It wasn’t just the GI Bill that affected home ownership; even Black families who had money to put down on a house were still denied by the banks due to the system of redlining. If just one Black person lived in a neighborhood, the Federal Housing Association marked that community red and labeled it “D,” indicating that it was “high risk” so banks would not supply mortgages to those areas. Black real estate agents at the time said that redlining was their single biggest problem. Earl Hutchinson, author of A Colored Man’s Journey Through 20th Century Segregated America wrote, “All the major banks such as the Bank of America, Chase Manhattan, American Savings, Union Bank, and many others across the U.S. engaged in the practice.”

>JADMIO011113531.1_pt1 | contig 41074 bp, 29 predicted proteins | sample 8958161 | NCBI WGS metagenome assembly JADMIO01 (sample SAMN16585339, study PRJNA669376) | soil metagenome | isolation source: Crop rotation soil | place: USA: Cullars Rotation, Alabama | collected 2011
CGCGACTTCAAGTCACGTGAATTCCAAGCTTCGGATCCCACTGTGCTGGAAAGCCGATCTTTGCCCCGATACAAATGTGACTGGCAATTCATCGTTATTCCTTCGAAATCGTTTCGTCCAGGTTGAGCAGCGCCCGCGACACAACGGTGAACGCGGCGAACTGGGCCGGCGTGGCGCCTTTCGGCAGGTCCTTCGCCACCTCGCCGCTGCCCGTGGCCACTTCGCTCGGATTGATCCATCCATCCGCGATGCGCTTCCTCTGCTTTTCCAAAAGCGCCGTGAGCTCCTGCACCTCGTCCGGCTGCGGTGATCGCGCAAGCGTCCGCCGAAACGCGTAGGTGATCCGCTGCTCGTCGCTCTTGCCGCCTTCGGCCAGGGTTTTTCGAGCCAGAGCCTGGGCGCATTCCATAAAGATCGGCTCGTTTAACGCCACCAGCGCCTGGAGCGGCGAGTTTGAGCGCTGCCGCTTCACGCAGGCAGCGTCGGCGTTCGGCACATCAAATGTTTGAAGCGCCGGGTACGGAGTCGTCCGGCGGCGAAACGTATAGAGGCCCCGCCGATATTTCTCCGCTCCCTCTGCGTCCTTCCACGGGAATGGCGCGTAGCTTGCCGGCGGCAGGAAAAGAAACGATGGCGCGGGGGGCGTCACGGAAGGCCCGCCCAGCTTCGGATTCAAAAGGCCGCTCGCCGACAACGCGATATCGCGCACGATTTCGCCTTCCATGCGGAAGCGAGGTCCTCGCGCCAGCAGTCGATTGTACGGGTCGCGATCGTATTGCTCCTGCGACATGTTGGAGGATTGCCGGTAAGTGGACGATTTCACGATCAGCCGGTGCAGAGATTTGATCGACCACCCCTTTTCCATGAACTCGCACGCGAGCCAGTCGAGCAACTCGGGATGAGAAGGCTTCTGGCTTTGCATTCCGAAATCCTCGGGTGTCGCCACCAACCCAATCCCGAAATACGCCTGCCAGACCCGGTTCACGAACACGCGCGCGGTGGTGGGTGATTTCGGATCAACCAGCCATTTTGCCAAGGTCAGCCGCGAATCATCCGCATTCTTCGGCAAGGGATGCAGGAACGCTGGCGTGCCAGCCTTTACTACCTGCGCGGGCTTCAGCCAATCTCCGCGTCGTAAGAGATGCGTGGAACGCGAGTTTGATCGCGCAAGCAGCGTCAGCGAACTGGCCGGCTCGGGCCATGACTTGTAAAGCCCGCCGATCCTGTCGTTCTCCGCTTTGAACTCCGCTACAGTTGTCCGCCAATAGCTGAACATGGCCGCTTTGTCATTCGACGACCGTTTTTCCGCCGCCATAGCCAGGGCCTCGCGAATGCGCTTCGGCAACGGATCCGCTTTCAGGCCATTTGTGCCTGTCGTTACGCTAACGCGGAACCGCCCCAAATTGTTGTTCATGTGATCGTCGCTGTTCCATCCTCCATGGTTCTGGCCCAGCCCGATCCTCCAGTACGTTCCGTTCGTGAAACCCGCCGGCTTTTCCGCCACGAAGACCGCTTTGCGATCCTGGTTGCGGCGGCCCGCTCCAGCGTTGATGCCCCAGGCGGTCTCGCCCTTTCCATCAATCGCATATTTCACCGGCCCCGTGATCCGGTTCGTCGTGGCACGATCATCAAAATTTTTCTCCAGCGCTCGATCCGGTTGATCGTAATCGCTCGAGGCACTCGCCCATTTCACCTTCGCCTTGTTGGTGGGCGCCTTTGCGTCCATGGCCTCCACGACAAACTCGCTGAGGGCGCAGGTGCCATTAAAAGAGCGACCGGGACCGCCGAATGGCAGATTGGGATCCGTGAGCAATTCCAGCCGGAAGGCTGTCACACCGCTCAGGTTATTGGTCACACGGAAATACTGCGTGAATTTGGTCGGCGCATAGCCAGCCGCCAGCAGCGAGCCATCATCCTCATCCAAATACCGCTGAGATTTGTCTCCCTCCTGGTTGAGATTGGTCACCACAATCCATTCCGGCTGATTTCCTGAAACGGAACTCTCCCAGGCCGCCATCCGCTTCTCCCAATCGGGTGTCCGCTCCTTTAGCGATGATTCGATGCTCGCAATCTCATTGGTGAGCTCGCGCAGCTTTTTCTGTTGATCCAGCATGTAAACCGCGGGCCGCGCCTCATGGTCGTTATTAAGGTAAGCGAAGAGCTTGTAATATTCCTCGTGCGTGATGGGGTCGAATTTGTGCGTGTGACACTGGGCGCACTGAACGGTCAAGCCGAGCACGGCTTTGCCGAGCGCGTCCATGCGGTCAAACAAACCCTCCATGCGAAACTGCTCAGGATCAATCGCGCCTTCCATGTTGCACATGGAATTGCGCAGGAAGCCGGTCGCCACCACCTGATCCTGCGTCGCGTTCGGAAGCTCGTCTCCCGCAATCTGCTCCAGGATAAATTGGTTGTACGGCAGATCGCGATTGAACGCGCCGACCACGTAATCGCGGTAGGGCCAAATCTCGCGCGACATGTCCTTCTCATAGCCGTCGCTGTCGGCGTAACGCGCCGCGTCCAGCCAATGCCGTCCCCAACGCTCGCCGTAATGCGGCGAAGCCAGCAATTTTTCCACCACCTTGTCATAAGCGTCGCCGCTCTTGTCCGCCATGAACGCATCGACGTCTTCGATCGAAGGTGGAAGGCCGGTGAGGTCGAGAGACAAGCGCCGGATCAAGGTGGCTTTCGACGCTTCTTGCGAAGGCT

“To visit the streets of Harlem and Morningside Heights is to encounter the tangible results of your visionary work, whether it is a childcare center, housing for the elderly and the mentally ill, a condominium high-rise, or a business started with a Carver loan.”

Columbia University on Carver Federal co-founder M. Moran Weston II, 1998

To address banking inequities in New York, Carver Federal Savings Bank set out to pave a path toward home ownership for Black Americans. Named after the Black scientist, George Washington Carver, the bank was founded in 1948 by 14 African and Caribbean American local citizens.